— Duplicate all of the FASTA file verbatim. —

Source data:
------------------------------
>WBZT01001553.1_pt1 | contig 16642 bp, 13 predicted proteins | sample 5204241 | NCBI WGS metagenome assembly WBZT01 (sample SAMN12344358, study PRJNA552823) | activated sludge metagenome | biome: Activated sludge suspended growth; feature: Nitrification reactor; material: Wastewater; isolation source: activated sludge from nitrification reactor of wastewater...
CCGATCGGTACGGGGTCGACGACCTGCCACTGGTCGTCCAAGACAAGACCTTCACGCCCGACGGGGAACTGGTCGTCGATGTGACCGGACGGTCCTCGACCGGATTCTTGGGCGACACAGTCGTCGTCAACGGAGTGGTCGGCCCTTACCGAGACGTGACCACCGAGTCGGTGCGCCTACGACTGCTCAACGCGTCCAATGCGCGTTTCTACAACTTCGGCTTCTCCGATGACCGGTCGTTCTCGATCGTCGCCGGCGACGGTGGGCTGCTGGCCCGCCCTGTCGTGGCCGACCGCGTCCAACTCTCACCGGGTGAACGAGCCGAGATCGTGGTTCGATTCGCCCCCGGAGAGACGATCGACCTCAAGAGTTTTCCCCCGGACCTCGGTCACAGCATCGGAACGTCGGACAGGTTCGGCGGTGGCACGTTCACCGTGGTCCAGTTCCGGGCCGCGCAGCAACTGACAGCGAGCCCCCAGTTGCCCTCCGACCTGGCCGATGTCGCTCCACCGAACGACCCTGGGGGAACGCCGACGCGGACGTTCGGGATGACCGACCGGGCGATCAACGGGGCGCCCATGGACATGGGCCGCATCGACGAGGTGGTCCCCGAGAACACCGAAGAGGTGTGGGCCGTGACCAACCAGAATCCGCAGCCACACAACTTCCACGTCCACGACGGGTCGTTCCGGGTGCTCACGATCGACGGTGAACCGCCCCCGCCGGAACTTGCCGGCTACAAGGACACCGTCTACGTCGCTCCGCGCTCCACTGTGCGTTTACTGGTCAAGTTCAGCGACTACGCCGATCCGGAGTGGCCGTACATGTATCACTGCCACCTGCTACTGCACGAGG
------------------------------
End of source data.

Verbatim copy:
>WBZT01001553.1_pt1 | contig 16642 bp, 13 predicted proteins | sample 5204241 | NCBI WGS metagenome assembly WBZT01 (sample SAMN12344358, study PRJNA552823) | activated sludge metagenome | biome: Activated sludge suspended growth; feature: Nitrification reactor; material: Wastewater; isolation source: activated sludge from nitrification reactor of wastewater...
CCGATCGGTACGGGGTCGACGACCTGCCACTGGTCGTCCAAGACAAGACCTTCACGCCCGACGGGGAACTGGTCGTCGATGTGACCGGACGGTCCTCGACCGGATTCTTGGGCGACACAGTCGTCGTCAACGGAGTGGTCGGCCCTTACCGAGACGTGACCACCGAGTCGGTGCGCCTACGACTGCTCAACGCGTCCAATGCGCGTTTCTACAACTTCGGCTTCTCCGATGACCGGTCGTTCTCGATCGTCGCCGGCGACGGTGGGCTGCTGGCCCGCCCTGTCGTGGCCGACCGCGTCCAACTCTCACCGGGTGAACGAGCCGAGATCGTGGTTCGATTCGCCCCCGGAGAGACGATCGACCTCAAGAGTTTTCCCCCGGACCTCGGTCACAGCATCGGAACGTCGGACAGGTTCGGCGGTGGCACGTTCACCGTGGTCCAGTTCCGGGCCGCGCAGCAACTGACAGCGAGCCCCCAGTTGCCCTCCGACCTGGCCGATGTCGCTCCACCGAACGACCCTGGGGGAACGCCGACGCGGACGTTCGGGATGACCGACCGGGCGATCAACGGGGCGCCCATGGACATGGGCCGCATCGACGAGGTGGTCCCCGAGAACACCGAAGAGGTGTGGGCCGTGACCAACCAGAATCCGCAGCCACACAACTTCCACGTCCACGACGGGTCGTTCCGGGTGCTCACGATCGACGGTGAACCGCCCCCGCCGGAACTTGCCGGCTACAAGGACACCGTCTACGTCGCTCCGCGCTCCACTGTGCGTTTACTGGTCAAGTTCAGCGACTACGCCGATCCGGAGTGGCCGTACATGTATCACTGCCACCTGCTACTGCACGAGG